After giving you an exclusive
first look and preview of the Lenovo IdeaPad U300s a couple of months back, when things were still a bit shady, it’s now time to take Lenovo’s ultrabook for another spin and properly review it, just weeks after its official release.
In the following lines, I’m going to talk about all the important features, specs and details and I’m going to focus on those subtle points that could make the U300s a a good or bad choice for a regular technology enthusiast, when compared to all the other ultrabooks on the market today
If you’re not here for the whole story (although you should, you’ll be missing a lot of solid details),
here’s a quick spoiler: the U300S is a top competitor for the “ best ultrabook” position right now, at least in my book. It looks amazing and it’s incredibly solid built, the keyboard and the trackpad are very good (for this class) and the laptop is overall snappy. However, the high price point might be a deal breaker for many of you.
See the Lenovo IdeaPad U300S review below for more details.
Design and body
While most ultrabooks available these days are more or less a replica of Apple’s MacBook Air in terms of design, the Lenovo U300s is probably the most original ultrabook on the market.
It’s part of Lenovo’s IdeaPad line of devices, so it’s not a sober looking machine. But it’s
simple and sleek, even spartan by some standards, and that’s why I love it. The entire chassis is made from metal and there are two color versions available: Orange and Dark Gray. I got to play with the later.
With the two color schemes though, Lenovo’s ultrabook should equally appeal to ‘’serious’’ computer users, like businessmen and corporate employees, as well as a younger crowd, like students or teenagers.
The U300s has a very original look and is available in two different color schemes.
In terms of size and weight, the Lenovo beats the averages of the 13.3 inch ultrabook class, scaling at 2.9 pounds (1.34 kilos) and measuring a mere 0.59 inches in height, which in facts makes it one of the slimmest devices in its class (however notice that the device is pretty much of the same height all along its case, it does not get slimmer on the front, like most other ultrabooks, thus it might feel a bit bulkier than it actually is when you’ll first get your eyes on it).
Opening the lid, you find the same aluminum finish for the palm-rest and the screen’s bezel, plus you’ll notice the decently sized arm-rest area.
Speaking about them ports, you get two USB slots (one USB 3.0), full size HDMI and Ethernet, but unfortunately there’s no type of card reader, which for me is almost a deal breaker. There’s no kind of VGA either, but that’s not going to be an issue since you have digital video output.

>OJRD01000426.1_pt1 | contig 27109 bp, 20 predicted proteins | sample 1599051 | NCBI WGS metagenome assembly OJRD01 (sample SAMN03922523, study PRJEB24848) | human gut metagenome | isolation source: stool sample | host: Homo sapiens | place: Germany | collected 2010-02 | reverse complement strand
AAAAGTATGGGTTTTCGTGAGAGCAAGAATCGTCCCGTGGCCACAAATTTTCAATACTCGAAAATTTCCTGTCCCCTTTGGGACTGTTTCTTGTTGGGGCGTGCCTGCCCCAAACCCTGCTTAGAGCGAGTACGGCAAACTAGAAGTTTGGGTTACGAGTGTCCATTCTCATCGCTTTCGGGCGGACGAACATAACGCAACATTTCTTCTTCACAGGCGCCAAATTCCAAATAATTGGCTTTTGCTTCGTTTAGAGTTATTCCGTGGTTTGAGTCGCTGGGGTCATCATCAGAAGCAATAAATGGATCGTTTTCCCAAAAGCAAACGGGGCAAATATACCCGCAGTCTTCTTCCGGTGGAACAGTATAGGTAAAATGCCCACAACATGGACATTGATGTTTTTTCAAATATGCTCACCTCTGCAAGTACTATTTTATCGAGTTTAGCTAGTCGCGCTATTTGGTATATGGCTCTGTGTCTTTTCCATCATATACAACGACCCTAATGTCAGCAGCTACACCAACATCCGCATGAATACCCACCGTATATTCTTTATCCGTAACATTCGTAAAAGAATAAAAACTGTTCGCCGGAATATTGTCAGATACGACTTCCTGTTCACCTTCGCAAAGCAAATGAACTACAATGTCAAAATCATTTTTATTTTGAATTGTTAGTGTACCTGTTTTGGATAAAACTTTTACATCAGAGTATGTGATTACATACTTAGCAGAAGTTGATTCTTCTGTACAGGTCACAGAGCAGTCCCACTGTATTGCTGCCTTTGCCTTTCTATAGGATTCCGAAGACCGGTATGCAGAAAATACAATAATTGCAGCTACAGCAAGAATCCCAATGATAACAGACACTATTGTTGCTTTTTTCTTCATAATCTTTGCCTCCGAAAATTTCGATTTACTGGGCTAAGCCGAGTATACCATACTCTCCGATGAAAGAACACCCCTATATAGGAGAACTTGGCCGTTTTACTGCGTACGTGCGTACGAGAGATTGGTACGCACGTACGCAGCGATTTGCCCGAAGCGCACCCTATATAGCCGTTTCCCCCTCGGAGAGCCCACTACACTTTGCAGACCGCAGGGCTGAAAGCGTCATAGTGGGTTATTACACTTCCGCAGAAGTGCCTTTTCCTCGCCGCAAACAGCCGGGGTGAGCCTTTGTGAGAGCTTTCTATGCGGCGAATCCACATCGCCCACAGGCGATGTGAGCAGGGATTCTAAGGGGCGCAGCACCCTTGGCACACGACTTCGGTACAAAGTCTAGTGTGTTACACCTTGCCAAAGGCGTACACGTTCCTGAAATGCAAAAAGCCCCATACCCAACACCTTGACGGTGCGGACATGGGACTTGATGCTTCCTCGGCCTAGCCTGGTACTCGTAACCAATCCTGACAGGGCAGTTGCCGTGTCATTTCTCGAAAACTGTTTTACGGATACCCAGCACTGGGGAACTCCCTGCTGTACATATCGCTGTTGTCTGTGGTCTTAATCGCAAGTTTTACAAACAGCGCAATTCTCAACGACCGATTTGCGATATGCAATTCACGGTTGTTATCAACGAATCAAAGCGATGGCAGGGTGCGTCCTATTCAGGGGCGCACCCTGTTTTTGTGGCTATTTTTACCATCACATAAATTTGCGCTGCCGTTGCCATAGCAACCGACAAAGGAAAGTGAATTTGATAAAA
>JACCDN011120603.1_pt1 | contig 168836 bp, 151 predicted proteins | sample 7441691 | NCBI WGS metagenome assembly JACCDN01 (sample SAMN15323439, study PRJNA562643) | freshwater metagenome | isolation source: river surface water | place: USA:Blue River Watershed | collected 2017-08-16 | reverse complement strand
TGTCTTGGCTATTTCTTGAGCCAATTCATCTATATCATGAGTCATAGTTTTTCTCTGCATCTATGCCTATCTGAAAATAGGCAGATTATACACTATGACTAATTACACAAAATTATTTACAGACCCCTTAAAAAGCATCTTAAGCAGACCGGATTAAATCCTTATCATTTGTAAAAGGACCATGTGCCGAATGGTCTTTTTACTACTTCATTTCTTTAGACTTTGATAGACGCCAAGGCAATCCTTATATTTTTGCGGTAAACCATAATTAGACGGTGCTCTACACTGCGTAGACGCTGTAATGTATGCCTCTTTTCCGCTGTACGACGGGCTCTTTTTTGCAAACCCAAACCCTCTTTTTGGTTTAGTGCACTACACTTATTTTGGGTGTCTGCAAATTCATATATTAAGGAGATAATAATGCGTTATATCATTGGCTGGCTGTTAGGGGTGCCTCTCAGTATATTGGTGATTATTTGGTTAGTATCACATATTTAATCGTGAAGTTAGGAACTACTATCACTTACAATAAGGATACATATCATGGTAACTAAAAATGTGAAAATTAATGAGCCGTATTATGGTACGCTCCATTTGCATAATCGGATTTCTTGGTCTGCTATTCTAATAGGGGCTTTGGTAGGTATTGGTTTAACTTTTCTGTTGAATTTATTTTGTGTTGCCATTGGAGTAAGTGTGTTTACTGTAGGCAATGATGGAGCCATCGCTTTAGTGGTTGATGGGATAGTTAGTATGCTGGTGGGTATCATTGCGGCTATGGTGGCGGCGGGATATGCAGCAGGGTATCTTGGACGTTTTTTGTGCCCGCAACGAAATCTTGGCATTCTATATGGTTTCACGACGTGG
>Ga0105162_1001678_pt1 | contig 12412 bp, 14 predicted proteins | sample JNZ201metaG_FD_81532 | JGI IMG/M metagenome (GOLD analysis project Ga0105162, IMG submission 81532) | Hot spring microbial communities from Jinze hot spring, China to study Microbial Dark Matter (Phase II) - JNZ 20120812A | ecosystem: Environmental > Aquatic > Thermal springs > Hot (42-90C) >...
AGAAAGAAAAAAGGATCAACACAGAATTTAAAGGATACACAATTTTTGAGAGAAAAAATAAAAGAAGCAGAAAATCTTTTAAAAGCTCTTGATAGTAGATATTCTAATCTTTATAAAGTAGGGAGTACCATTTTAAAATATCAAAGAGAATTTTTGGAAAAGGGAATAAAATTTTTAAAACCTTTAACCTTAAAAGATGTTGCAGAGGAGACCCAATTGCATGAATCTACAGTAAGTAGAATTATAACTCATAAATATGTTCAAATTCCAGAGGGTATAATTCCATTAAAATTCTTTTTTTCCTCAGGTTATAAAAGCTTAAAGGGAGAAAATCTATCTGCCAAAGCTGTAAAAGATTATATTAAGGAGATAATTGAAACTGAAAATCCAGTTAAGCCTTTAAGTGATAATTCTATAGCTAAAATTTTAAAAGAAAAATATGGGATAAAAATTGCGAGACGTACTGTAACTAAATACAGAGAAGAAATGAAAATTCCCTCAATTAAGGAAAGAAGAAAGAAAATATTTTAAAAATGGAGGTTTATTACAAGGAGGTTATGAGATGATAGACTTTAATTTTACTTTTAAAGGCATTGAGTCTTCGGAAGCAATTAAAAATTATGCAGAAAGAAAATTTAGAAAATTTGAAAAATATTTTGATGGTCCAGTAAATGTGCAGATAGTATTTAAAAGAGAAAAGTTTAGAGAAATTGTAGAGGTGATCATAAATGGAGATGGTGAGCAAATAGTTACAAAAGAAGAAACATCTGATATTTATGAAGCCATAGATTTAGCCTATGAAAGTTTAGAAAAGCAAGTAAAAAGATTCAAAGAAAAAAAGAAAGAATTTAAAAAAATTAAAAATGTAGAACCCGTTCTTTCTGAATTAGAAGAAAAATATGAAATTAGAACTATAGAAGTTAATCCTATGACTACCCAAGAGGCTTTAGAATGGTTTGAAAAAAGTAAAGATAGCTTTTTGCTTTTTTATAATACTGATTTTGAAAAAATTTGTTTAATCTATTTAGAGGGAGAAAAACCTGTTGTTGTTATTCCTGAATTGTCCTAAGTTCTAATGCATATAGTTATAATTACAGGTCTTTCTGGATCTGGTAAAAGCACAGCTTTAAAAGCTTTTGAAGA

Keyboard and touchpad
the Lenovo U300s has the best keyboard – trackpad combo you could find on an ultrabook today (except, of course, for the MacBook Air).
The keys offer snappy tactile feedback and they are slightly rounded on their bottom and slightly deepened in their middle, so there’s very little room for error when typing.
Thus, the keyboard is comfortable, accurate, well-sized and well-spaced and there’s almost nothing wrong with it, no matter how you’ll take it.
Almost nothing, because
there’s no backlighting on this keyboard, and while I can live without, many of you might not (you do get limited picks though in terms of ultrabooks with an illuminated keyboard, as you can see in this other post).
The U300S’s keyboard is large, comfortable and accurate. If only it was backlit, too…
the touchpad, it is made from glass and is actually quite good, being spacious enough, precise and elegant (plus, the cursor isn’t jumpy like on other ultrabooks I’ve tested). It supports multi-touch gestures as well. One thing though: Lenovo went for the click-able trackpad, with no dedicated click buttons, and while their implementation works reasonably well, it’s not something I’m too fond of.
The IdeaPad U300s sports a pretty standard
13.3-inch display with 1366 x 768 pixels resolution, which is not exactly poor, but falls behind the high-res screens featured by the Asus UX31 and the MacBook Air.
Still, you can always output content towards a bigger display, especially since Intel’s WiDi technology is present on this Lenovo.
The display is not exactly the brightest in the bunch and is clearly inferior to the one sported by the Asus UX31.
The viewing angles are fairly alright (for a TN panel) and the colors are crisp, but the brightness and contrast levels are far from perfect.
The screen is also glossy, meaning that you’ll get serious headaches when trying to use the laptop outside.
Hardware and performances